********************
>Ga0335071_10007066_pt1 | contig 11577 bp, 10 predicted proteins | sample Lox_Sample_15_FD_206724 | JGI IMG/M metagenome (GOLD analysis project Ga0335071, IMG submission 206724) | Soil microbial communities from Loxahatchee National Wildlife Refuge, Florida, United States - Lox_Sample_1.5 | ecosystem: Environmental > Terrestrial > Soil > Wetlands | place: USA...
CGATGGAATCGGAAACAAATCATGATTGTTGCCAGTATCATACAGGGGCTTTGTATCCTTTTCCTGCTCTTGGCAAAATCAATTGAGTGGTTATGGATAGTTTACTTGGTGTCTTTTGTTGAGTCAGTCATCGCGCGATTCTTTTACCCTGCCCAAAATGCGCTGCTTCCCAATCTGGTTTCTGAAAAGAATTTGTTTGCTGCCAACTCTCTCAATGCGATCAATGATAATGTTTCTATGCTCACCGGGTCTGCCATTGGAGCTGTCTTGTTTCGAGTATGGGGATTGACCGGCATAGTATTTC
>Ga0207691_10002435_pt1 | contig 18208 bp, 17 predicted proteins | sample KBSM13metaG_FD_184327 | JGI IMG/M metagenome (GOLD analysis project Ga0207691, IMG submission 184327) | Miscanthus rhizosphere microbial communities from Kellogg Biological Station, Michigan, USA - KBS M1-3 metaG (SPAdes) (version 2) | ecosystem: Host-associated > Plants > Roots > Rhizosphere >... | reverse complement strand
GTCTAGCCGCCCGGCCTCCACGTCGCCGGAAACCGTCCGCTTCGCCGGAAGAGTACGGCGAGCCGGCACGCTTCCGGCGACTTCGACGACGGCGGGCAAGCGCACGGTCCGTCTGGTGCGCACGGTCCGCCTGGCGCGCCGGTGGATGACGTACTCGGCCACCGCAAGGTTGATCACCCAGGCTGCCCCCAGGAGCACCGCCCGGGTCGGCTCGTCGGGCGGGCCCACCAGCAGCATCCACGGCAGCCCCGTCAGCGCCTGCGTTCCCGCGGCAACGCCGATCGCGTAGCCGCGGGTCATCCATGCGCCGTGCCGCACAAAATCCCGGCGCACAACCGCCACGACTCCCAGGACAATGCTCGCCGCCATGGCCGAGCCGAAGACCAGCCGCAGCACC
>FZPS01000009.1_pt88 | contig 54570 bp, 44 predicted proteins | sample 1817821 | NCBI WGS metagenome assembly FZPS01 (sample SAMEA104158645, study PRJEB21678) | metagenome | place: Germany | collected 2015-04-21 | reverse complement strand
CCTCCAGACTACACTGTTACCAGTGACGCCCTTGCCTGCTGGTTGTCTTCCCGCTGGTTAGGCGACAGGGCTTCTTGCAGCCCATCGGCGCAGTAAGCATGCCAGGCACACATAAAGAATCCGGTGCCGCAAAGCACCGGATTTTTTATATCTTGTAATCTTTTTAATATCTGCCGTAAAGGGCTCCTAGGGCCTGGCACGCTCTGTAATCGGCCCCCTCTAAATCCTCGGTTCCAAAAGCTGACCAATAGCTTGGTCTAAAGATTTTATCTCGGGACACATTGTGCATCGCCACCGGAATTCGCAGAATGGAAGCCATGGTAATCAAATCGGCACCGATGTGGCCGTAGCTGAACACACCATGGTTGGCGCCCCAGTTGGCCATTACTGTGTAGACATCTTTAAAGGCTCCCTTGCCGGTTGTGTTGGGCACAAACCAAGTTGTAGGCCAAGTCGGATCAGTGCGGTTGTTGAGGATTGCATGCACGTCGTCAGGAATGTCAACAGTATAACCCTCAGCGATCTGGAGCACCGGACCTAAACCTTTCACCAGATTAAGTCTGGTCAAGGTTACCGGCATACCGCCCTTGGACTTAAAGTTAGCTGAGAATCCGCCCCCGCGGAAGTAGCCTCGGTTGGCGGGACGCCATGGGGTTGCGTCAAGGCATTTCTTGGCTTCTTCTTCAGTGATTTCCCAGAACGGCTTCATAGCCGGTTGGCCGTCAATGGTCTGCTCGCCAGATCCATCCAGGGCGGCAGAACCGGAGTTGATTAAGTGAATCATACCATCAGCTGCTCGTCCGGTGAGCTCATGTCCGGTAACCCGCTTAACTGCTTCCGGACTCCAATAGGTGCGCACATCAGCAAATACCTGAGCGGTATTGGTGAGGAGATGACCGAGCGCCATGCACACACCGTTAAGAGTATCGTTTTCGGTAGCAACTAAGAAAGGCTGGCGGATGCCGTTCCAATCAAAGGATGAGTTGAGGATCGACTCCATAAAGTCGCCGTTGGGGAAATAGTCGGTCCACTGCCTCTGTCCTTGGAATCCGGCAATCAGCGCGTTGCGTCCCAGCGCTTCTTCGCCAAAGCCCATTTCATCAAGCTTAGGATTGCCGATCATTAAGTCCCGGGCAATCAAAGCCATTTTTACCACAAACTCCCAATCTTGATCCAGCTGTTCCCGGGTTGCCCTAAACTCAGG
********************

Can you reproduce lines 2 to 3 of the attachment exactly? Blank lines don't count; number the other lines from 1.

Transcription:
CGATGGAATCGGAAACAAATCATGATTGTTGCCAGTATCATACAGGGGCTTTGTATCCTTTTCCTGCTCTTGGCAAAATCAATTGAGTGGTTATGGATAGTTTACTTGGTGTCTTTTGTTGAGTCAGTCATCGCGCGATTCTTTTACCCTGCCCAAAATGCGCTGCTTCCCAATCTGGTTTCTGAAAAGAATTTGTTTGCTGCCAACTCTCTCAATGCGATCAATGATAATGTTTCTATGCTCACCGGGTCTGCCATTGGAGCTGTCTTGTTTCGAGTATGGGGATTGACCGGCATAGTATTTC
>Ga0207691_10002435_pt1 | contig 18208 bp, 17 predicted proteins | sample KBSM13metaG_FD_184327 | JGI IMG/M metagenome (GOLD analysis project Ga0207691, IMG submission 184327) | Miscanthus rhizosphere microbial communities from Kellogg Biological Station, Michigan, USA - KBS M1-3 metaG (SPAdes) (version 2) | ecosystem: Host-associated > Plants > Roots > Rhizosphere >... | reverse complement strand